Tribal Leaders, Lawmakers Want New 1.1 Million Acre Monument in Arizona

A pink sunrise as seen from Hopi Point on the South Rim in this photo from 2018 - when visitors spent $1.8 billion at national parks in Arizona. Spending plummeted last year, along with visitors, but numbers are starting to turn around. (Photo by M Quinn, National Park Service/Creative Commons) NPS Photofrom the Division of Visitor and Resource Protection sits at the edge of the canyon, looking down with binoculars during a search operation (March 2021). NPS Photo/S. Shoemaker photo. during the total lunar eclipse of January 31, 2018. #GrandCanyon #Arizona #Sunrise #LunarEclipse #Geology #NoFilter #ImageDescription: soft pink light illuminating a mile-deep canyon landscape of colorful peaks and cliffs with a river flowing at the very bottom. NPS/M.Quinn

By Alexis Waiss

April 25, 2023

The footprint of the proposed Baaj Nwaavjo I’tah Kukveni Grand Canyon National Monument is a smaller version of the 1.7 million acre Grand Canyon Heritage National Monument that Grijalva first proposed in 2015.

Tribal leaders joined state lawmakers Tuesday to call on President Joe Biden to set aside more than 1.1 million acres around the Grand Canyon as a new national monument.

Environmental groups and a dozen tribes in the region say the proposed Baaj Nwaavjo I’tah Kukveni Grand Canyon National Monument is needed to protect the area’s water, wildlife, sacred spaces and ancestral homelands from uranium mining and other projects.

“It is our home, it is our land, and our water source, and our very being,” said Havasupai Vice Chair Edmond Tilousi. “Designating these areas as a national monument will protect them from contamination, destruction, or exploitation and the other harmful effects of mining.”

But critics say that banning mining would cripple the region’s economy, and that creating another national monument in a state with large tracts already under federal control is just another example of Washington overreach.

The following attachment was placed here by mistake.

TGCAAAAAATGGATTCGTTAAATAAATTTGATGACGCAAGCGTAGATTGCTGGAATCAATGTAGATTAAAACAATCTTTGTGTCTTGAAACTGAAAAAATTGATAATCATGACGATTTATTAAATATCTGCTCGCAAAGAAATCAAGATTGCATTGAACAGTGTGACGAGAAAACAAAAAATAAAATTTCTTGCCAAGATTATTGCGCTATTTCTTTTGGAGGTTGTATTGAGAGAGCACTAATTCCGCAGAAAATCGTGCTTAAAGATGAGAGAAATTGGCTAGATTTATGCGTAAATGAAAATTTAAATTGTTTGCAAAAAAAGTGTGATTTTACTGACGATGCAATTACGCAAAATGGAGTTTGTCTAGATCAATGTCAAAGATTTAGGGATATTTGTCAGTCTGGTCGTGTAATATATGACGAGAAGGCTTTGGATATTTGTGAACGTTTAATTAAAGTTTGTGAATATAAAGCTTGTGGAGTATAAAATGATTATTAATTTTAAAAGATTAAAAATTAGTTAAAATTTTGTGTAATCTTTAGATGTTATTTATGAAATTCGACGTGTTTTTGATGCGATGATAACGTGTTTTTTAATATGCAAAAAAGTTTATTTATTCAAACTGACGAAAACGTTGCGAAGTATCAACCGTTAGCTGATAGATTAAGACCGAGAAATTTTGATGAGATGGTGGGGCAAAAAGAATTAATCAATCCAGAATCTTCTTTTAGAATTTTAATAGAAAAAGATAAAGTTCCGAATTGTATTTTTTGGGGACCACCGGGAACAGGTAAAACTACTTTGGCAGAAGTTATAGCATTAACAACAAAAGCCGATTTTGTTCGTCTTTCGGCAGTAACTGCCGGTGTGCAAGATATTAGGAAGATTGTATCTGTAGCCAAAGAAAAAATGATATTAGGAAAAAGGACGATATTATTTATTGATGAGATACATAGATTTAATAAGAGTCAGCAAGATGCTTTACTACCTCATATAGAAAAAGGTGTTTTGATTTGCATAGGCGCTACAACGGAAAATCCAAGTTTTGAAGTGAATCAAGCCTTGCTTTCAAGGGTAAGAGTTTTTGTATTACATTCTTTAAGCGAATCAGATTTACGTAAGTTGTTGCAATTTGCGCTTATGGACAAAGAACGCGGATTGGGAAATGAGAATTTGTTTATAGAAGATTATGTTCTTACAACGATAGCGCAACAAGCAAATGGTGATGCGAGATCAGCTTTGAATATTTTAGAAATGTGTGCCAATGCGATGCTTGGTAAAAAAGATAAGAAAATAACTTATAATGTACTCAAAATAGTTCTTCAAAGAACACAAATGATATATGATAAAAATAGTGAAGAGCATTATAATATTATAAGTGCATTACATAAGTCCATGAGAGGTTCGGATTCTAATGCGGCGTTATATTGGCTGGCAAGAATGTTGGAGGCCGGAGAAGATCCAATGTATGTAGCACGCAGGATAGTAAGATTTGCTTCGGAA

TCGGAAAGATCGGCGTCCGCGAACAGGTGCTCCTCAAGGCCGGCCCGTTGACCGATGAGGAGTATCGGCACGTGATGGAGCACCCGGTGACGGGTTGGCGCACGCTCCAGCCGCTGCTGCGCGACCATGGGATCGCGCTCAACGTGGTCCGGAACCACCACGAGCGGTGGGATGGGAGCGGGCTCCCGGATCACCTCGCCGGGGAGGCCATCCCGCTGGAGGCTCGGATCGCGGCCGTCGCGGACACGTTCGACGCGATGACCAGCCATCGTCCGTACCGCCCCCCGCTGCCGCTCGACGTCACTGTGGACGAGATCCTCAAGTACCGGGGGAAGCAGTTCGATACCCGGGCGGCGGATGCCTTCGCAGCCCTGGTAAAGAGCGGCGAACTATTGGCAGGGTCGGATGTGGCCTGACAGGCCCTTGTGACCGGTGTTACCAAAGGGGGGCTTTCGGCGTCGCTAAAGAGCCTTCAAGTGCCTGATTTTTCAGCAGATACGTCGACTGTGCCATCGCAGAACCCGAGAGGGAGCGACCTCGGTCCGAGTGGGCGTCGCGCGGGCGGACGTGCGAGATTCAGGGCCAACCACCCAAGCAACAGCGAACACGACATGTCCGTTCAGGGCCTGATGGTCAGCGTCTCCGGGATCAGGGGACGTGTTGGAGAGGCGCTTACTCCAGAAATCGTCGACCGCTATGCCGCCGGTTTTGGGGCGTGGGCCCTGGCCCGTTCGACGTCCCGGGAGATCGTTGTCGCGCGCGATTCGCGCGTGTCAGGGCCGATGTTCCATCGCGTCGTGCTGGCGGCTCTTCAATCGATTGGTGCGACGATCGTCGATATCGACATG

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“We want the ability to use the resources that we have in our county to be self-sufficient. We’re not looking for handouts from the government,” said Mohave County Supervisor Buster Johnson, who claimed uranium mining could be worth billions to the region’s economy.

“We’re saying hey, we have these minerals (that) are in the ground that’s here, and we’d like to mine them and become prosperous, you know, like everybody else would,” said Johnson, a longtime critic of the expansion of federal lands in the region.

The call for a new national monument comes just three weeks after Biden used the Antiquities Act of 1906 to set aside more than 500,000 acres in southern Nevada as the new Avi Kwa Ame National Monument. The White House said that site, also known as Spirit Mountain, is historically sacred to a number of tribes in California, southern Nevada and northern Arizona, as well as being home to important geologic features, archeological site and threatened wildlife.

“I think that (Avi Kwa Ame) has started the momentum for … this century, so that we can start building and designating all those religious sites and parts of origins to all Native people,” Colorado River Indian Tribe Chairwoman Amelia Flores said during Tuesday’s press call on the Grand Canyon proposal. “It’s, you know, long overdue.”

Flores and others on the call said Biden should again invoke the Antiquities Act, which allows presidents to set aside lands to protect cultural or natural resources.